The good news is that you may not need a pump at all, since your tank is higher than your fields. You can definitely run water to the fields without a pump, but the difference in elevation between the tank and the point of use (plus the pipe friction loss, which can be minimized by using the proper sized pipe) determines the pressure you would get. For every 2.31 feet of vertical drop, you'll get one pound per square inch. If you want to run sprinklers, you would need at least 20 psi to run most sprinklers. There are some that will run on less than this, though. Check at an irrigation dealer. If you don't have enough drop to power the sprinkler you want, you could also flood irrigate instead.

If you tell me the drop, and the maximum gallons per minute you want to apply at one time, I'll be glad to size the pipe for you.


PS I've gotten too much grief over the years using my real email address, so this one's fake. If all else fails, you might start a thread with the word "water" in it. This usually draws me like a magnet :)

-- jumpoff joe (jumpoff@ecoweb.net), April 23, 2001.

Thanks JOJ. My husband keeps telling me that I can only get the water to my stock tanks and not for irrigation. The slope I have could potentially be enough for irrigating the lower fields (which traditionally are the wettest anyway.) Undaunted, though, I am still researching until *I* conclude that I can't do it. (How this guy has stayed married to me for 19 years, I dunno...)I know I can run drip irrigation to the gardens for sure, at least.

I know how to find you, so when/if I get the drops figured out, I'll let you know. Thanks for your help!

btw, what's the water situation in your area? Last I looked at a map, it was really bad around Klamath Lakes area. I used to go birding down there...did all the birds leave?

-- sheepish (WA) (the_original_sheepish@hotmail.com), April 23, 2001.

Hi, Sheepish. We're way less than half of our normal rainfall here. Water's barely up to my waist now, which is better than most years (joke). Seriously, things are not looking good for anyone who is relying on water rights from many streams. Groundwater is expected to be showing a lot of stress, too. I'm fortunate enough to have a great well, and few neighbors. I don't anticipate any serious problems. My well never became a "flowing artesian" this year, for the first time (I've only lived here for three and a half years, though. The static level is now about six feet below ground level on the well, instead of flowing out the top, which it usually does from Nov. to June, more approximately.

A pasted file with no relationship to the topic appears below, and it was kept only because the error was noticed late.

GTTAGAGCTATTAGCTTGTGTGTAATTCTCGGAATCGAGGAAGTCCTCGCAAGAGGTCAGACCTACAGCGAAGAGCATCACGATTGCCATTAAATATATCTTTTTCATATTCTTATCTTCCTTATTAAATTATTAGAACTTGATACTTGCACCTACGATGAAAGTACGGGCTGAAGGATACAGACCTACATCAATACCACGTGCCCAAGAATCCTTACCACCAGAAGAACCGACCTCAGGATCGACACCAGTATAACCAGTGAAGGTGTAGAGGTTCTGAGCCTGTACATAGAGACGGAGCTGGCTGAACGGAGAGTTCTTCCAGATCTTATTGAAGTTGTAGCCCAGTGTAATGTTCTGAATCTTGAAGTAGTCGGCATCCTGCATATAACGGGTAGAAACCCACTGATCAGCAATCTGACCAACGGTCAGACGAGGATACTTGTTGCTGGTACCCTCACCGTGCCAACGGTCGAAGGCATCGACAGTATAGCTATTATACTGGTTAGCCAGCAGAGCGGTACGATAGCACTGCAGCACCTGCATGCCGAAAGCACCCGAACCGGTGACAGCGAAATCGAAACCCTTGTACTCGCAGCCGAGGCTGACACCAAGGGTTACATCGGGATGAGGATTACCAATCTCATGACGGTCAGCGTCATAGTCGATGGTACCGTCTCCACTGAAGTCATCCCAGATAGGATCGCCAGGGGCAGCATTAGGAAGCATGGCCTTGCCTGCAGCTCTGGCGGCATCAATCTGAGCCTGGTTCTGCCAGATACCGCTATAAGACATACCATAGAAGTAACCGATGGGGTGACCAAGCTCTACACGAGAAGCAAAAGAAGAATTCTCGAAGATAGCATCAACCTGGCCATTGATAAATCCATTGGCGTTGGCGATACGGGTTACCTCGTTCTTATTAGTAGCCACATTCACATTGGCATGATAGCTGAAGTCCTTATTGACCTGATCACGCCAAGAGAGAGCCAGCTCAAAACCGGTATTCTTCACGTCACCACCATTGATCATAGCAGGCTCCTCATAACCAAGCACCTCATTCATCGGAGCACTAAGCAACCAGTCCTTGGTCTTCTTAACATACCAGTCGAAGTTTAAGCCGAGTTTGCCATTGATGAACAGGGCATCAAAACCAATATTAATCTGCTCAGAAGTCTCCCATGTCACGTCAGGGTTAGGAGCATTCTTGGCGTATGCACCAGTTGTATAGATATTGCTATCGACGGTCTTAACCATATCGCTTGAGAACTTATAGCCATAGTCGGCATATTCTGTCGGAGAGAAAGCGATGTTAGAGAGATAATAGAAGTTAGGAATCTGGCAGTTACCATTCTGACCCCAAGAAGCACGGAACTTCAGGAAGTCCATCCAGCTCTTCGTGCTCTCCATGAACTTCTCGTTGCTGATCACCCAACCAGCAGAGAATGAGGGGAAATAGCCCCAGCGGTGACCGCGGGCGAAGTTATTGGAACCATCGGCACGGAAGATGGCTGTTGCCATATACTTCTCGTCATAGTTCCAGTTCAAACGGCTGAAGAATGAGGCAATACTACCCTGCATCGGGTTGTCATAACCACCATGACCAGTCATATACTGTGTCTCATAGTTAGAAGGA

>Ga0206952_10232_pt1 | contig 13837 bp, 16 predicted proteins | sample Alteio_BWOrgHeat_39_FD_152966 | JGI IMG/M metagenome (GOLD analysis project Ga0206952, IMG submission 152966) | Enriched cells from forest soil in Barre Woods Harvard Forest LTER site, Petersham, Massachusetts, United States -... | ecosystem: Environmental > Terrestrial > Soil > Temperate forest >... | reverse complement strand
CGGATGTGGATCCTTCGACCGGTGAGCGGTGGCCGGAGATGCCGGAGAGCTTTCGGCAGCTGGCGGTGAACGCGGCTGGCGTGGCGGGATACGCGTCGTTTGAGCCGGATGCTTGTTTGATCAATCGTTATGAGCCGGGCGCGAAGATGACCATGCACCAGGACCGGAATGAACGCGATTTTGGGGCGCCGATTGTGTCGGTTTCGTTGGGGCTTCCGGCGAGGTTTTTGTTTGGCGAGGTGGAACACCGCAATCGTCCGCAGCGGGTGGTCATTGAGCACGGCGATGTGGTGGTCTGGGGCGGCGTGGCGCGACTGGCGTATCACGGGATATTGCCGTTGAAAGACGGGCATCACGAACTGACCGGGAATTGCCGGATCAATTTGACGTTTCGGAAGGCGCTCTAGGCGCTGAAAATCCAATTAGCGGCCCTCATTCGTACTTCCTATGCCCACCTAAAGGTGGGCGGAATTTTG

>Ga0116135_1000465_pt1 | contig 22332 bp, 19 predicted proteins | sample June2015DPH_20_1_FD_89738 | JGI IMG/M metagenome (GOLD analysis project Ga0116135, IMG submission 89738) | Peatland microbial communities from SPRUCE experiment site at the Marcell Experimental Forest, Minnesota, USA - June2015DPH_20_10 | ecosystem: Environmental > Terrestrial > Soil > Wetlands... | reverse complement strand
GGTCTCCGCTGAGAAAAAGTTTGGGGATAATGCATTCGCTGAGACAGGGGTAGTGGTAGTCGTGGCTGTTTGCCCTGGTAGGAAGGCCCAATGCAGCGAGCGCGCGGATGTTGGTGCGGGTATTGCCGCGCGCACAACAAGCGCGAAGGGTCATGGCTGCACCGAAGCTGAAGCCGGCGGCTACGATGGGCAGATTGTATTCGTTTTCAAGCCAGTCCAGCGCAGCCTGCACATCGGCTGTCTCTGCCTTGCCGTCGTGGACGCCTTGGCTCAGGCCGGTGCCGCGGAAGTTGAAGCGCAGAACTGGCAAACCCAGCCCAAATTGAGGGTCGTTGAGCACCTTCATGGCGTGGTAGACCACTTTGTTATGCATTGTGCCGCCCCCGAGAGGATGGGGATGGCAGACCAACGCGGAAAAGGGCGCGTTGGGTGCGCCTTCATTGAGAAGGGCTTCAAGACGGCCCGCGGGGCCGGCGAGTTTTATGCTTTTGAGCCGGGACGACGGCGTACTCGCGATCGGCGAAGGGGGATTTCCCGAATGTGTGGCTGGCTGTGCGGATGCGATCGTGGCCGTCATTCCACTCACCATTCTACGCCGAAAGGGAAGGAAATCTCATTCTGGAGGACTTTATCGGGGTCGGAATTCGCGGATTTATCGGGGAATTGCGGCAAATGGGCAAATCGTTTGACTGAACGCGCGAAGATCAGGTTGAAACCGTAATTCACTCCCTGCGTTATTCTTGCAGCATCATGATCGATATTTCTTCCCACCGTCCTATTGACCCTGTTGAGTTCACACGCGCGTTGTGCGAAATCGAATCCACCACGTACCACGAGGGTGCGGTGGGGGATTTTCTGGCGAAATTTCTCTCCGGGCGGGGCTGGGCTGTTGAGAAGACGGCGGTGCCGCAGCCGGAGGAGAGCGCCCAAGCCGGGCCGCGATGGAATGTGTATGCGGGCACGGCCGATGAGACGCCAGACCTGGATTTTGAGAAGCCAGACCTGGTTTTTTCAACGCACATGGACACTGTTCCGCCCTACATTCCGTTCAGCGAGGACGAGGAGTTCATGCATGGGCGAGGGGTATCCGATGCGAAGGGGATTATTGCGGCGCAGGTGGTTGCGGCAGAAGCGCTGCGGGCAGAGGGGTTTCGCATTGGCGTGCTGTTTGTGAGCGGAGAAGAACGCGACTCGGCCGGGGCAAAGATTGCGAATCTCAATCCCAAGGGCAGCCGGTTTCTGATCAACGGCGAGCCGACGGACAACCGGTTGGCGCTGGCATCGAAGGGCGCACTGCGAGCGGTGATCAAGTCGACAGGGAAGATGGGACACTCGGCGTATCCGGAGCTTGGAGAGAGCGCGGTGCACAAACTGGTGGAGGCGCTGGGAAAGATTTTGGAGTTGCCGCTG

I passed by Klamath Lake on Amtrack a couple of weeks ago, and there are still zillions of birds. The biggest problem seems to be that most farmers are cut off from using their normally appointed water, due to the Salmon issue, and also another fish, I think some type of Squawfish. Farmers are protesting like crazy; it's not a good situation over there. Lots of anger.

Lemme know about your water situation. Also, how's the water for your part of Washington? I heard there'd been a lot of heavy spring rains, and that things were looking a lot better up there.


-- jumpoff joe (jumpoff@ecoweb.net), April 24, 2001.

Western slopes of the Cascades aren't as bad as originally feared. I think our county (Snohomish) is going to be okay this summer (we're at about 70% of normal.) Maybe some "every third day" lawn watering restrictions, but you never know. Still looking at electricity increases big-time, though. Also forest fire potential will be extreme...

Eastern Washington is toast. The farmers over there are getting nearly militant..guess the Okanogan folks are getting seriously stirred up. Also, the apple and vine crop folks around Yakima are really hurting....as if apple prices haven't been bad enough for the last few years! The vinyards are going to be impacted the most...expensive to put in, and most are fairly young...a change over from the fruit trees in an attempt to get solvent. *sigh*

Salmon, apples, electricity, wine, river running...why does so much of my life revolve around rivers? Okay, I'll give up the electricity!

Thanks for your reply.

-- sheepish (WA) (the_original_sheepish@hotmail.com), April 24, 2001.